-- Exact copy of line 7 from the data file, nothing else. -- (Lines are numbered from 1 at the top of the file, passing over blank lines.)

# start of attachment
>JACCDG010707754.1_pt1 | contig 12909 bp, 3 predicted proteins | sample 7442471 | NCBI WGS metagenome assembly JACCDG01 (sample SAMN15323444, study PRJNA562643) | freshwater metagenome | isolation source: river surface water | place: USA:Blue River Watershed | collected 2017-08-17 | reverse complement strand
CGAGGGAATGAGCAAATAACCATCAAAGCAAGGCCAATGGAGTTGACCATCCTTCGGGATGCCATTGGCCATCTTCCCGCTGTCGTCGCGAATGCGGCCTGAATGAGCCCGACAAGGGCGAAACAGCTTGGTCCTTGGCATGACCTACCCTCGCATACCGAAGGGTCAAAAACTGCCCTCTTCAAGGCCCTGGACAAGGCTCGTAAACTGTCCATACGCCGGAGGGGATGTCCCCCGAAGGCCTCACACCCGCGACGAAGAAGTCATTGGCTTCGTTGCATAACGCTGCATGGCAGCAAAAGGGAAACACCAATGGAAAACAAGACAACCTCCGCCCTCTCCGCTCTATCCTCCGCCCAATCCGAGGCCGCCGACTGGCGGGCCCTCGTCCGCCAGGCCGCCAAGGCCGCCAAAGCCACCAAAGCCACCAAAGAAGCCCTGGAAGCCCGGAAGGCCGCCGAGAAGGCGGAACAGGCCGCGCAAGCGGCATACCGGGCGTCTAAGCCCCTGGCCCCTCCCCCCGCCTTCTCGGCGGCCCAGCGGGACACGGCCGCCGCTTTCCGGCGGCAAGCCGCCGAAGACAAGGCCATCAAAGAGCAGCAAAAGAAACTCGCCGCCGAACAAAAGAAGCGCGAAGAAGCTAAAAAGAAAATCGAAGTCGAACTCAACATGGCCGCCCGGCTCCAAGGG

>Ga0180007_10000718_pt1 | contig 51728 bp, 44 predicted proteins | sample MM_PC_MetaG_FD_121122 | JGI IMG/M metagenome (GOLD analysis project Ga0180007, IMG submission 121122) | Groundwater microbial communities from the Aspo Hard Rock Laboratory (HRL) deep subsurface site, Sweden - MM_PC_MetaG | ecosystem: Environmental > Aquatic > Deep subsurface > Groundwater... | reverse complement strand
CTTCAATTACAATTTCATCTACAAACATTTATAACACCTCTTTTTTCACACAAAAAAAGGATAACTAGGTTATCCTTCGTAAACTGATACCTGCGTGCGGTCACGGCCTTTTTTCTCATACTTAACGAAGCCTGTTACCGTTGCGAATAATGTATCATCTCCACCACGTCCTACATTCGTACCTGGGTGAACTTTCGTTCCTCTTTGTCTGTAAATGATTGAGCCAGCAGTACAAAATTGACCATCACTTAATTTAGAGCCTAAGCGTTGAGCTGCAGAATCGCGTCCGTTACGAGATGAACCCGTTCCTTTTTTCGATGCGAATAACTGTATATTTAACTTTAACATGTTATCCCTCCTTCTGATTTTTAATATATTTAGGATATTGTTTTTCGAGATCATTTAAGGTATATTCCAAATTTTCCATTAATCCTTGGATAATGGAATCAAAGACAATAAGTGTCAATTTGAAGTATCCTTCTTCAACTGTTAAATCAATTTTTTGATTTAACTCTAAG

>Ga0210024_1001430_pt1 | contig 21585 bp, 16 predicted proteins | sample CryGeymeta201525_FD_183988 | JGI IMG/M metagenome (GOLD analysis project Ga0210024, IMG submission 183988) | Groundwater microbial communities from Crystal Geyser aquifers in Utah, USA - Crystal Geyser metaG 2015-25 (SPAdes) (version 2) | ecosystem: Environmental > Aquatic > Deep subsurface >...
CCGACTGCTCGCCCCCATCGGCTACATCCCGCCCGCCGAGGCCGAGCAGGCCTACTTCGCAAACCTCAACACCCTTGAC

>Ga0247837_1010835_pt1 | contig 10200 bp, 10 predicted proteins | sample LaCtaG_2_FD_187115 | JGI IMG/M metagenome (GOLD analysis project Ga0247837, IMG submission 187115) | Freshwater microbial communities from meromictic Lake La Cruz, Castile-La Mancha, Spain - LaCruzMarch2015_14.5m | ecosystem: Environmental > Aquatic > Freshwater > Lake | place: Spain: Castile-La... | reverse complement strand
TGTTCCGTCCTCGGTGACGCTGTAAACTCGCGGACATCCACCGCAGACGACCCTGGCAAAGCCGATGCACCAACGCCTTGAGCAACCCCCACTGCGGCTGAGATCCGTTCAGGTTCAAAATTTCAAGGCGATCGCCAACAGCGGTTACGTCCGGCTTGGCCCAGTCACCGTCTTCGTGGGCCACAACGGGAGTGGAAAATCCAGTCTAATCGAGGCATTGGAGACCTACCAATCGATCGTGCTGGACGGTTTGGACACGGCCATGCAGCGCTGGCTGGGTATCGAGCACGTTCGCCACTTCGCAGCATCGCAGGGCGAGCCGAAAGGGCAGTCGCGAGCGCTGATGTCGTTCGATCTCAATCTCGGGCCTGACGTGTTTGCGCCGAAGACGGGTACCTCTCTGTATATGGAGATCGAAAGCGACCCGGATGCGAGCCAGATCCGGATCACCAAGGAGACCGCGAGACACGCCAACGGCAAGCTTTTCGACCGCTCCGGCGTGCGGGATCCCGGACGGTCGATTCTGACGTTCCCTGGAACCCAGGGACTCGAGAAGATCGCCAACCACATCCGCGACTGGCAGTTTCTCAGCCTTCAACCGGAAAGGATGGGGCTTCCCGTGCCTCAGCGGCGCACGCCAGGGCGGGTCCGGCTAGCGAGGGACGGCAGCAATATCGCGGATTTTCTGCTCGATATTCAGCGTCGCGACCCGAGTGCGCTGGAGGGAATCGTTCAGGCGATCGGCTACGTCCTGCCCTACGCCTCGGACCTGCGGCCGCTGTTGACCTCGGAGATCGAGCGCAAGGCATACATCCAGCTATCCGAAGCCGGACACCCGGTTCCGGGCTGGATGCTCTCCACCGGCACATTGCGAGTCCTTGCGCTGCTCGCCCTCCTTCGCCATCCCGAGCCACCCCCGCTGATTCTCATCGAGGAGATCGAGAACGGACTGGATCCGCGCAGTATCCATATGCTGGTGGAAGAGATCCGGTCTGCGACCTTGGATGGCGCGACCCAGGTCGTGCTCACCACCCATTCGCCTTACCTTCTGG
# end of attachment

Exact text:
>Ga0247837_1010835_pt1 | contig 10200 bp, 10 predicted proteins | sample LaCtaG_2_FD_187115 | JGI IMG/M metagenome (GOLD analysis project Ga0247837, IMG submission 187115) | Freshwater microbial communities from meromictic Lake La Cruz, Castile-La Mancha, Spain - LaCruzMarch2015_14.5m | ecosystem: Environmental > Aquatic > Freshwater > Lake | place: Spain: Castile-La... | reverse complement strand